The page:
A few weeks back I attended a wonderful weekend program with three of my favorite mentors in the inside-out understanding. George Pransky, who I have written about often in these missives, was sharing how a recent health challenge had, “through no fault of his own”, caused him to experience a depth and scope of being that was so beautiful and all-encompassing it made him question all the years of thinking and doing he had participated in up to this point in his life.
Over the years, I’ve had a long and varied history with the word “hope”. For a long time, I thought of it as a kind of a toothless variant of positive thinking, keeping people mindlessly justifying all kinds of horrible circumstances in the vainglorious hope that things would magically improve all by themselves.
For more than a decade, I have been sharing a spiritual understanding of life that is more commonly known as either “the 3 Principles” or “the inside-out understanding”.
When they talk about it in terms of the inside-out understanding, they’re pointing to the fact that the human experience only unfolds in one direction – from formless to form, inside to out, thought to experience.
Years ago, a friend of mine in the voice-over business shared a story about the oddest piece of direction he’d ever gotten while recording a commercial. The producer listened to him say the same line over and over again, asking him to try something different each time without giving him any particular direction to aim in.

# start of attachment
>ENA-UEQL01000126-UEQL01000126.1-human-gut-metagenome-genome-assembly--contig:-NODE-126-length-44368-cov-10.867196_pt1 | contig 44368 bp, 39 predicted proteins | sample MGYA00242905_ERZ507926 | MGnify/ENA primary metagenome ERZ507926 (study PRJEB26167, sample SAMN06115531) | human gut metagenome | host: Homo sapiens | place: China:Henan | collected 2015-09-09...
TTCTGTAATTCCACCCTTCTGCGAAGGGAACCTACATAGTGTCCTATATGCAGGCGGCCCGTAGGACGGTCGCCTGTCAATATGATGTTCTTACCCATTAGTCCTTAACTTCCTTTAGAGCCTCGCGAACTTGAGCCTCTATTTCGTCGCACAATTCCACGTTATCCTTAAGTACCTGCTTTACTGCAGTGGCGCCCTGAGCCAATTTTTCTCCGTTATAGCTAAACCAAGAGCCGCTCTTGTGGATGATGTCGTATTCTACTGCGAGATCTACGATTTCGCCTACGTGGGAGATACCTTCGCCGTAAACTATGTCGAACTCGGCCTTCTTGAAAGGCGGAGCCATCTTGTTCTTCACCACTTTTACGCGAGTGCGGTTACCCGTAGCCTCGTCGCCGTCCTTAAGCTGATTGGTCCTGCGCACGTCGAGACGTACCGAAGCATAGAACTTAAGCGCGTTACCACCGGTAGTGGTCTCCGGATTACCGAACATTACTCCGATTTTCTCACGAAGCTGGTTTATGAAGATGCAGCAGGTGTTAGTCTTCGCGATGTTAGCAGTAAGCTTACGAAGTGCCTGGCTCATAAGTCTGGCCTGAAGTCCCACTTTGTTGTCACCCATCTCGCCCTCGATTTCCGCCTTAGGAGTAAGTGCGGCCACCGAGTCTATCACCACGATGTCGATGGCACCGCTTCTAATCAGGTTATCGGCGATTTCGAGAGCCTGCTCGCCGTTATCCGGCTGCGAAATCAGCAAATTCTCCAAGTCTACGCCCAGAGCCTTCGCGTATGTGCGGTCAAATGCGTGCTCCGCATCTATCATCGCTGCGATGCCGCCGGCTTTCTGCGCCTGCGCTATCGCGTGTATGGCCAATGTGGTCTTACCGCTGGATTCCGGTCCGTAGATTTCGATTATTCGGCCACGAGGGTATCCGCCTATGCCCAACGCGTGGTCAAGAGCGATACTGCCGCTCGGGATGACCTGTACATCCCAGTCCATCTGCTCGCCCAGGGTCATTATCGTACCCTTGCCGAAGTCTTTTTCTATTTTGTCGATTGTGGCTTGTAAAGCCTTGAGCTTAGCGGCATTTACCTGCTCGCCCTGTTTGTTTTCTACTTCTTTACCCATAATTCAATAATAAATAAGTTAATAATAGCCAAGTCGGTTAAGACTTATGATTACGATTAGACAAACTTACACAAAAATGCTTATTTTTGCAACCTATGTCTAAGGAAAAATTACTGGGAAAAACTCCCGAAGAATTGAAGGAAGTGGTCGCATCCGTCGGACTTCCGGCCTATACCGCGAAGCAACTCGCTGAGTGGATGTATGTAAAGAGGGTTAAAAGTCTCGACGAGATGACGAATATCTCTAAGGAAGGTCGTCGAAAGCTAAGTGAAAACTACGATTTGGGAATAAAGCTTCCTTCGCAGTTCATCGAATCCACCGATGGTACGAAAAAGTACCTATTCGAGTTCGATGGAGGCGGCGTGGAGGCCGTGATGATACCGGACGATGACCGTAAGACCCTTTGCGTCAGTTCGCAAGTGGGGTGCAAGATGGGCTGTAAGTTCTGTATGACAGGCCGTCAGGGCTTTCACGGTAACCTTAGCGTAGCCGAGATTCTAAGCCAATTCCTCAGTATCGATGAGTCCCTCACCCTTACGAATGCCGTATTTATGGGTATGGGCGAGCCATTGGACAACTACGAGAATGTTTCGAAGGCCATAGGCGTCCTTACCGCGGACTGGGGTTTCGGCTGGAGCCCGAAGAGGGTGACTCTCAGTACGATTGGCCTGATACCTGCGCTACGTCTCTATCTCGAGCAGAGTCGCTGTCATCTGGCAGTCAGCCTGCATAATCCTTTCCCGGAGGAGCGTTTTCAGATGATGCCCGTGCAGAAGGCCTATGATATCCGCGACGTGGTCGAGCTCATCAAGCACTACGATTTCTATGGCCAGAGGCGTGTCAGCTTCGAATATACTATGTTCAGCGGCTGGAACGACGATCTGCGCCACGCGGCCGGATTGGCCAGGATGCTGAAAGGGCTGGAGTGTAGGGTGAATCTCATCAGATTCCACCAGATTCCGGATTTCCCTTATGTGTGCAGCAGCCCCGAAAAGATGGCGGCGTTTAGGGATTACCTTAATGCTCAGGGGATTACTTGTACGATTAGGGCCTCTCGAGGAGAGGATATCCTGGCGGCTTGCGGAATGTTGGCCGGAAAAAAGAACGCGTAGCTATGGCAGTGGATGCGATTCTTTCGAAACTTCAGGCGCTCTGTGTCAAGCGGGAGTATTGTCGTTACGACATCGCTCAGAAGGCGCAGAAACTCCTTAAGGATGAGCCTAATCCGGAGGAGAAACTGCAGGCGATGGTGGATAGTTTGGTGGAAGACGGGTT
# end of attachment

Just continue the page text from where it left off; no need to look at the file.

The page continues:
Then, in a flash of inspiration, the producer said “Try wonderment – it needs more wonderment”.
First of all, when I was in a physical body I had the best home any cat could have wanted: I could roam free, climb trees, chase butterflies, feel the sunshine on my fur ,and snuggle down on soft beds inside the house when the snowstorms raged. But best of all, I was adored by my humans. And I adored them.
Over the past eight months, I’ve been working with a live and virtual group exploring the nature and catalyzation of genius. Not the “high IQ” kind of genius that is often associated with both prolific accomplishment and social awkwardness, but the kind of innate, unlearned genius that fits more aptly with this definition…
In putting together our newest online program, Falling in Love with Writing, one of the topics my friend Steve Chandler and I explored together was what I call becoming an “amateur professional”.
In order to make sense of that phrase, let me first distinguish what it is to be an amateur and what it is to be a professional…
Amateurs do what they do, at least in spirit, for the love of the game. The word itself comes from the French, and can be literally translated as “lover of”…
Years ago, I was complaining to my mentor George Pransky about some goal or other I was pursuing to no avail when he said to me, “Have you considered that it might just not be in the cards?
I was sufficiently unsettled by the implication that I might not be in charge of the universe that it led me to some serious soul-searching into the nature of how things happen in the world and how involved (or not involved) we are in their unfolding.